When someone at your library comes to you with a new idea for a program or a service, or wants to do something different, how do you encourage them?
I think it is important to listen to all ideas from staff members. Mostly, I just try not to get in the way by being as supportive as I can with funding and a willingness to try new ideas and services. Two staff members have recently organized a Teen Advisory Board. The young adults on the board have hit the ground running by sponsoring a Haunted Library as a safe place for local children to visit on Halloween. They are planning a food drive for Thanksgiving and are raising money to send books to troops through the Operation Books program.
I am blessed with a staff that wants to make a difference for our citizens. The community needs to see the library as more than the place to come for books and Internet access. So, we have spent much time and energy in the last year and half in programming for the children, young adults, and senior citizens.
How do you encourage your co-workers to trust you as a leader? OR How do you identify leaders in your library?
I believe to be a good leader you have to be willing to take time out from the administrative side and spend time at the circulation and reference desks, process and catalog materials, and assist with planning and implementing programs. To really understand what the staff’s concerns are, I feel that I need to work in each area and perform each task every now and again.
The leaders in our library are the folks who take the initiative and who enjoy working in a library environment. The staff members who identify a challenge are encouraged to come up with ideas and solutions. And these are the people I go to when I need help.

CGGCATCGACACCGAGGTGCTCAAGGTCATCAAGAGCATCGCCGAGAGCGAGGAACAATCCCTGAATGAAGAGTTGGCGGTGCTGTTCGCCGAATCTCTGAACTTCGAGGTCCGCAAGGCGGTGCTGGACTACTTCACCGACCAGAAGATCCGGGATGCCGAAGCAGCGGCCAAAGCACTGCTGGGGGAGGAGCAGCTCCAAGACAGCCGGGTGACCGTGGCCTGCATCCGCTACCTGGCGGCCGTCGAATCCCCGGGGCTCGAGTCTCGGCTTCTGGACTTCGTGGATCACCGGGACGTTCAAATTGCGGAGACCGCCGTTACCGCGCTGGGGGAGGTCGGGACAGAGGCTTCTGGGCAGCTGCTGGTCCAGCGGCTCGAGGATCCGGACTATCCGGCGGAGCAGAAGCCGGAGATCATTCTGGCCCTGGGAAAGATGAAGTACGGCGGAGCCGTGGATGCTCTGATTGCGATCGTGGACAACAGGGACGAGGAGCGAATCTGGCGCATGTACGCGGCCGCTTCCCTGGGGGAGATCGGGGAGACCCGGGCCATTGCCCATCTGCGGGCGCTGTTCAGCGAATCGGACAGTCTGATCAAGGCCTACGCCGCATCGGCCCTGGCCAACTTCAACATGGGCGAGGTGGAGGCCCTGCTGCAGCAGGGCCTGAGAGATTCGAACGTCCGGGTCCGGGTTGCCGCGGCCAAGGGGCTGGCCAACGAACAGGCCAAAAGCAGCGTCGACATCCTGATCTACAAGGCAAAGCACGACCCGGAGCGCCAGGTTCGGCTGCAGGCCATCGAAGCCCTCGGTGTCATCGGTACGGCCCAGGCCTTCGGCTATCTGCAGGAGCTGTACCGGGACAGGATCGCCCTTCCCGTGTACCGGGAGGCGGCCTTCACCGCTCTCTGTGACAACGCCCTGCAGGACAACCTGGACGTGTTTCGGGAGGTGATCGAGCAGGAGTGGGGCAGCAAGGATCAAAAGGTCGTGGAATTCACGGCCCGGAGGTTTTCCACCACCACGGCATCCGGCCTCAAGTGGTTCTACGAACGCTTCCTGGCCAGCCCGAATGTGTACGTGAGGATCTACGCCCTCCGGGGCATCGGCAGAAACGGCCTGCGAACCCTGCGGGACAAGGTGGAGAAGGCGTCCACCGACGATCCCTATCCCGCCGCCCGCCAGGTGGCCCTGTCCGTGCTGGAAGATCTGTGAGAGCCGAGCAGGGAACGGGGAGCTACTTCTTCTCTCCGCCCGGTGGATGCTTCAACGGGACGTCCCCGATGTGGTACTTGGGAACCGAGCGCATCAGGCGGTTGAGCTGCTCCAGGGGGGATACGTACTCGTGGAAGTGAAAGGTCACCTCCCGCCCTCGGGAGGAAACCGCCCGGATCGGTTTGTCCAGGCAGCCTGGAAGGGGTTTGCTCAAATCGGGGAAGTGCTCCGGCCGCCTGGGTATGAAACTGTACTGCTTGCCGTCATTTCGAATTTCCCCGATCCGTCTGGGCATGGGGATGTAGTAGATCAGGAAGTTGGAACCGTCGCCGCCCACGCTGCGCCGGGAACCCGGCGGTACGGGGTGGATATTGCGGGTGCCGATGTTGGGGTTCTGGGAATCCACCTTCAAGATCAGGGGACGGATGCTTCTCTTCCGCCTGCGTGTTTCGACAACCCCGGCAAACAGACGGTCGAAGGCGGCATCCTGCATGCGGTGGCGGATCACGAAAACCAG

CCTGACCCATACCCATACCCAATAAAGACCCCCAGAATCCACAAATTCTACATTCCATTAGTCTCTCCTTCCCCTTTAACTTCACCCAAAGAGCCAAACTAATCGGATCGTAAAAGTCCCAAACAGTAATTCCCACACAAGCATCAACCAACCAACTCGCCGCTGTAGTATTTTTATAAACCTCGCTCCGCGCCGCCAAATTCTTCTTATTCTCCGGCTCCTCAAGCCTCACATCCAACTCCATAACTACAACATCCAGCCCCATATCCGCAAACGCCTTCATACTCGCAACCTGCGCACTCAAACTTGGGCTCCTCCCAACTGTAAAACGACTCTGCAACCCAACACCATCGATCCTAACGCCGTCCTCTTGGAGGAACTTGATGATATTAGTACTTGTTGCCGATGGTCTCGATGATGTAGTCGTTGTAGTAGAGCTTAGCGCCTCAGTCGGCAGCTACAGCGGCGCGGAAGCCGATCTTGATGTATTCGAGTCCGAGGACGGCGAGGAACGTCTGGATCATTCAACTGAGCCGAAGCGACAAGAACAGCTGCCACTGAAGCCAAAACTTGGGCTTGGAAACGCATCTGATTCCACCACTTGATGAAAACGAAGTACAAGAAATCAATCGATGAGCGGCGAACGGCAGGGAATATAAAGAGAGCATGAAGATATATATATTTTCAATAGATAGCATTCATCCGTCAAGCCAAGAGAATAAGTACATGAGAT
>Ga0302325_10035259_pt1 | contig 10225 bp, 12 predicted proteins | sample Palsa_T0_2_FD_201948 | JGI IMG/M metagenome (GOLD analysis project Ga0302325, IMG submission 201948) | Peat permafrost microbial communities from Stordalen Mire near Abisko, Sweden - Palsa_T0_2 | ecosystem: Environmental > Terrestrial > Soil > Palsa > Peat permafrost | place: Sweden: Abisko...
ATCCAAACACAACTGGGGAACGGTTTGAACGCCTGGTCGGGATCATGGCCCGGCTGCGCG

What do you think are the most important skills for a public library director? For anyone who wants to lead and manage people?
The most important skill for a public library director is being able to motivate the library staff. I feel that good management/leadership requires motivating employees to fulfill their potential.
How should leaders in the library profession go about cultivating leaders within their own libraries as well as in the profession?
Cultivating leaders in your own libraries is necessary for a successful library. As I stated earlier, this requires motivating and encouraging staff who show potential. One of my responsibilities is to educate employees about the opportunities that are available to them through participation in professional and paraprofessional organizations; attending continuing education workshops; and of course, the possibility of working toward an MLIS. Currently, I am working with the Board of Trustees to develop a policy for tuition reimbursement and release time for staff who are interested in pursuing an advanced degree. You have to look for potential and create opportunities for employees who display a real interest in the profession.